07 September 2011 by Dianne Tipping-Woods

Every week should be national book week

It’s National Book Week in South Africa so it was fitting that this week, I came across a really special South African book, Irma Stern’s limited edition, illustrated travel journal, “Congo”. It is one of only about 250 copies published in 1943, each one hand bound in raffia Stern bought from the Congo.

This particular edition was a gift from art dealer Warren Seibrits to Mike Frampton, artist, entrepreneur, former ad agency director and publishing pioneer, who now runs, among other things, the Chalkham Hill Gallery in Hoedspruit.

When I asked Mike about the book, he found it and let me have a look. It’s a gorgeous example of its time, with a delightfully obscure type-face, loose illustrations and a modesty that belies its importance.

Stern’s books, and indeed older books by a number of South African artists, are increasingly sought-after. Collectors buy them to complement their art collections. The auction results back this up. A copy of Esmé Berman’s Art &  Artists of South Africa (1970) reportedly fetched R6300 at a Sotheby’s auction. Other reference books benefiting from this trend include works like The Dictionary of South African Painters and Sculptors (1988) by Grania Ogilvie, as well as reference publications and books on other early twentieth century South African Masters like JH Pierneef.  Apparently, even catalogues of important exhibitions can become valuable. Mr. Siebrits himself has a list of his favorite ‘obscure’ texts relating to modern and contemporay South African art history.

There are a number of specialist book stores in South Africa that cater to this market, such as Collectors Treasury, in Johannesburg, Quagga Art and Clarkes, amongst others. That said, it’s not easy to anticipate how this market will develop.  Signatures or inscriptions, can enhance a book’s value, but for me, it’s still about what’s in the book.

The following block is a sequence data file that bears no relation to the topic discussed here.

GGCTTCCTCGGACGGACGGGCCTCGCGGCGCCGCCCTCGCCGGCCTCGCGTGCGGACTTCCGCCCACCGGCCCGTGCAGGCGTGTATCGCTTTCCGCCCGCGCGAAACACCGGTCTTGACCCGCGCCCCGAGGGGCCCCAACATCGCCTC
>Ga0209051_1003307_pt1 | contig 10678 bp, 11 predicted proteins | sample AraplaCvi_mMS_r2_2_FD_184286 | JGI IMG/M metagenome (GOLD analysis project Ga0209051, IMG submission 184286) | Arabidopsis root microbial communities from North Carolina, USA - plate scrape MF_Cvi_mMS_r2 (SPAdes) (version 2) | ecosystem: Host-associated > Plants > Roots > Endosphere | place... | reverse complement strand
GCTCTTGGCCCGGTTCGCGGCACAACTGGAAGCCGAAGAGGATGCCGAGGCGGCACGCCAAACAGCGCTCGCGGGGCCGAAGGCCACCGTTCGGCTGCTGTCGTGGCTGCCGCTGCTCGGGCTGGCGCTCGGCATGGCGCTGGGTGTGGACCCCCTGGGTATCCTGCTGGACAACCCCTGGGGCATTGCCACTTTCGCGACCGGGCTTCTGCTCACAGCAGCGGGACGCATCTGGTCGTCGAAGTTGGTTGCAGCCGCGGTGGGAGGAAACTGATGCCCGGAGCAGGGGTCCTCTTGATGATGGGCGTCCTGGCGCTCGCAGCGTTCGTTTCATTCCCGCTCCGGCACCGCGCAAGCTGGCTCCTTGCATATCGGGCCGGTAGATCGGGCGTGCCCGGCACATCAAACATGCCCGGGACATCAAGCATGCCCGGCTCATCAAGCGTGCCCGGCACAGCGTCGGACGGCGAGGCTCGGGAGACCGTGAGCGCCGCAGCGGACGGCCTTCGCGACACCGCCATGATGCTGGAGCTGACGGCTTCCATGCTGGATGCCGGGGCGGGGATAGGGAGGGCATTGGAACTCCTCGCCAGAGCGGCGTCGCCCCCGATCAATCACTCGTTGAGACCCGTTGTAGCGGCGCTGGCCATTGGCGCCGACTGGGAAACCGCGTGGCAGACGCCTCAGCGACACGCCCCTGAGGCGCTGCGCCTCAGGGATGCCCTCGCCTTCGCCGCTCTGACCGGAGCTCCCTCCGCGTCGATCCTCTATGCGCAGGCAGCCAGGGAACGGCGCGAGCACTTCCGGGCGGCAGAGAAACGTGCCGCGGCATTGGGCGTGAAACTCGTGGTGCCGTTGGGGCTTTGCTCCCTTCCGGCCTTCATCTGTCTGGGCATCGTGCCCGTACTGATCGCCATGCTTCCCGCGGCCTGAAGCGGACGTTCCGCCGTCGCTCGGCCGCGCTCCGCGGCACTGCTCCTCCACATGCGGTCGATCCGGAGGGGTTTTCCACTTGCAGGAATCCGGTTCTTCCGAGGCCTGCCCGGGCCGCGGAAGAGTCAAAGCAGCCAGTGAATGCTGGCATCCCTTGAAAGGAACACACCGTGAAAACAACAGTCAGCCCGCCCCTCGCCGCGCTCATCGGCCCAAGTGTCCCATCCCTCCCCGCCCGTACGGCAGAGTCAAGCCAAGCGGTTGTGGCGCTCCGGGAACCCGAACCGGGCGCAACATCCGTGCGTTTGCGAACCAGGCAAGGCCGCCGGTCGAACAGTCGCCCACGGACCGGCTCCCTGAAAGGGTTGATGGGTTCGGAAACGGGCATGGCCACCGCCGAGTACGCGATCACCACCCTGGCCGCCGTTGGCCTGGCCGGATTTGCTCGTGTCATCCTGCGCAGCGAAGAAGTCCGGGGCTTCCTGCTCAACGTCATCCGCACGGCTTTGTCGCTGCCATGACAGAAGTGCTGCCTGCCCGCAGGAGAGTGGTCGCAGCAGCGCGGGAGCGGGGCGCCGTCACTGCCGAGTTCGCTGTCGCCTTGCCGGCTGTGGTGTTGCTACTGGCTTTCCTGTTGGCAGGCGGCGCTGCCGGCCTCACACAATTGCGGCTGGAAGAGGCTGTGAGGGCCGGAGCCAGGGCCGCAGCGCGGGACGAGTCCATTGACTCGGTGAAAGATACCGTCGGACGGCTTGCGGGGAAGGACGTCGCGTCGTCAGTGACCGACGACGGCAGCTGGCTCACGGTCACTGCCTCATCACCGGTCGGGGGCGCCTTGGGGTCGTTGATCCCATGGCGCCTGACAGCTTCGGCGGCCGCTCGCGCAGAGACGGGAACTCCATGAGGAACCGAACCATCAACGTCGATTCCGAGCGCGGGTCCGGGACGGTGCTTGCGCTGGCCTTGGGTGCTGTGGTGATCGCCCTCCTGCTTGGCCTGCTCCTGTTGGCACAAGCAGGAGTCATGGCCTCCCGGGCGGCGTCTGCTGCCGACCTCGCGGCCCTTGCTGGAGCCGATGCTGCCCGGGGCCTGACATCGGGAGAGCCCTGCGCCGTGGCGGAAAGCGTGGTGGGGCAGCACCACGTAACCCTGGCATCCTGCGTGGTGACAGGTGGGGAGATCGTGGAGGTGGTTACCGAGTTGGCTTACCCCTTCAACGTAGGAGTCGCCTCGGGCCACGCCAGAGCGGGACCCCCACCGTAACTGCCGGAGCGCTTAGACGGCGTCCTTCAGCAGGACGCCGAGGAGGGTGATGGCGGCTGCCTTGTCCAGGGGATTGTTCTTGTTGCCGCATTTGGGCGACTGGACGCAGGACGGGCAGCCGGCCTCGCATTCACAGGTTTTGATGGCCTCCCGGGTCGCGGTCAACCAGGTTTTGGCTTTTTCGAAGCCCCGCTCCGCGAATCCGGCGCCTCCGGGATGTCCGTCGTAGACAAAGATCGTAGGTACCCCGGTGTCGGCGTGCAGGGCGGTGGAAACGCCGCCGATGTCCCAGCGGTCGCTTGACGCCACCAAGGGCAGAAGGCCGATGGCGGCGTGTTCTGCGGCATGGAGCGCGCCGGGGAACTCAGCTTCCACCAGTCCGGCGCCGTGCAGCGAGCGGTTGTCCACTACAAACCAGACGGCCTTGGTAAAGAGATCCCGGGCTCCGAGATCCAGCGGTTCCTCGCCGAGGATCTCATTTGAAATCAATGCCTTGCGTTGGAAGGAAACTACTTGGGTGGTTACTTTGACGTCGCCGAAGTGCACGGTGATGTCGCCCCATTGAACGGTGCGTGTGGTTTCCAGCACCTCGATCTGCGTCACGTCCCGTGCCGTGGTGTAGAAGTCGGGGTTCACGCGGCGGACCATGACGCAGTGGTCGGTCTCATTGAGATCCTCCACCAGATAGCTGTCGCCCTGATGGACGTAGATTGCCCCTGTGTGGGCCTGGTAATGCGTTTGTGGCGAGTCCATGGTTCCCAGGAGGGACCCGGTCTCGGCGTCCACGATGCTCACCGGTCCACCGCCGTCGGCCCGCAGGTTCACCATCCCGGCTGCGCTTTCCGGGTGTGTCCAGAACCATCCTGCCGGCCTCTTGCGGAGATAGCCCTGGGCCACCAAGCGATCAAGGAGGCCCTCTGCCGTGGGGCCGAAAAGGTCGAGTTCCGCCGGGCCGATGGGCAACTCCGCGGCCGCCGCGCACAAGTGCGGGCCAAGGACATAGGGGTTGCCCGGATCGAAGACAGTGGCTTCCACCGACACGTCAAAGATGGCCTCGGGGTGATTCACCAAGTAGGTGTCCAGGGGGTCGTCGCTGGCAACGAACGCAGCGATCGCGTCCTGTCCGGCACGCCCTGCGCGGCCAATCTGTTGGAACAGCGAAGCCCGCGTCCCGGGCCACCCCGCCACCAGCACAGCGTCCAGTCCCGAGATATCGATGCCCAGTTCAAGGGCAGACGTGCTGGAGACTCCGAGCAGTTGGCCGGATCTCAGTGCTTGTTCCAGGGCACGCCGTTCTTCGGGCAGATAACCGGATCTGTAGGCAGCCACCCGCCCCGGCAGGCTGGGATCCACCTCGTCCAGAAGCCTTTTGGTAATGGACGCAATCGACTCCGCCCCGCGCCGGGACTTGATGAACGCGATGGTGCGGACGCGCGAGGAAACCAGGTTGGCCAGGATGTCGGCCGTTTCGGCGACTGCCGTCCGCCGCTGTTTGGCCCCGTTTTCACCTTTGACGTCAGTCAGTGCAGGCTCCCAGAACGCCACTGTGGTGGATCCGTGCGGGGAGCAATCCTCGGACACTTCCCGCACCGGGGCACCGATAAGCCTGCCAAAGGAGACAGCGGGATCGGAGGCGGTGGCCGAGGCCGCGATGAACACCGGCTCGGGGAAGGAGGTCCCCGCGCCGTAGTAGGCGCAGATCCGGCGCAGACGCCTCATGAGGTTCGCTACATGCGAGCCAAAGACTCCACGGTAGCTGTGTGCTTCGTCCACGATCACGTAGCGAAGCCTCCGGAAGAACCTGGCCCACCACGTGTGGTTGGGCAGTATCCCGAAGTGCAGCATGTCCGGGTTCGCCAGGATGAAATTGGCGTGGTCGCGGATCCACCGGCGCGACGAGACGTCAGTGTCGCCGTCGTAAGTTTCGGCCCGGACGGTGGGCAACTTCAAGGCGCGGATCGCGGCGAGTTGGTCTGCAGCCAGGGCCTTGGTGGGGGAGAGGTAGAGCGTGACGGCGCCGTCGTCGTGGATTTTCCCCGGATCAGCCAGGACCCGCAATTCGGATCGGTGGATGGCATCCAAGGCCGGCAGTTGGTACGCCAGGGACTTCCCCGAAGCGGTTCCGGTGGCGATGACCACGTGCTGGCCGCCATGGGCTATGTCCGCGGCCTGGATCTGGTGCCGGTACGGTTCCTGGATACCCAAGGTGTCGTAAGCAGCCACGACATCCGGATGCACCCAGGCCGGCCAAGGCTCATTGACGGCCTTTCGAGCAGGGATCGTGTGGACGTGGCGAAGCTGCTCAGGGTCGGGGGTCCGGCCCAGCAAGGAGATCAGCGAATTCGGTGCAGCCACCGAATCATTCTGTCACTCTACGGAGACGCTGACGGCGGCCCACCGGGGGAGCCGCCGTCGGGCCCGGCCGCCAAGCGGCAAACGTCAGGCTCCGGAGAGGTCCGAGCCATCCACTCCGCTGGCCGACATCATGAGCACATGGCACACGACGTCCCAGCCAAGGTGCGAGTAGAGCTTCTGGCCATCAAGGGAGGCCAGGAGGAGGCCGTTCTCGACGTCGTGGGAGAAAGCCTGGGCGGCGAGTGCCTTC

This short quote from Stern’s Congo journal show how the artist responded to the new environment she found herself in. “The Congo has always been for me the symbol of Africa, the very heart of Africa. The sound “Congo” makes my blood dance, with the thrill of excitement; it sounds to me like distant native drums and a heavy tropical river flowing, its water gurgling in mystic depths.”

Her writing, in “Congo”, “Zanzibar” and even in her published letters, is richly evocative and adds considerable insight into Stern as a person and an artist.

And this is the beauty of books. They expose us to a variety of life situations. They give us new ways of seeing the world, take us to new places in the world and show us the world at different times, through different eyes. They allow us to reflect on our own lives and re-imagine them.  In light of this, National Book Week aims to encourage citizens to view reading as a fun and pleasurable activity. It also aims to address some of the reasons people don’t read; namely, because books are too expensive, there is no library nearby, or, because more work needs to be done improve literacy. Rare and valuable books aside, I think every week should be National Book Week.

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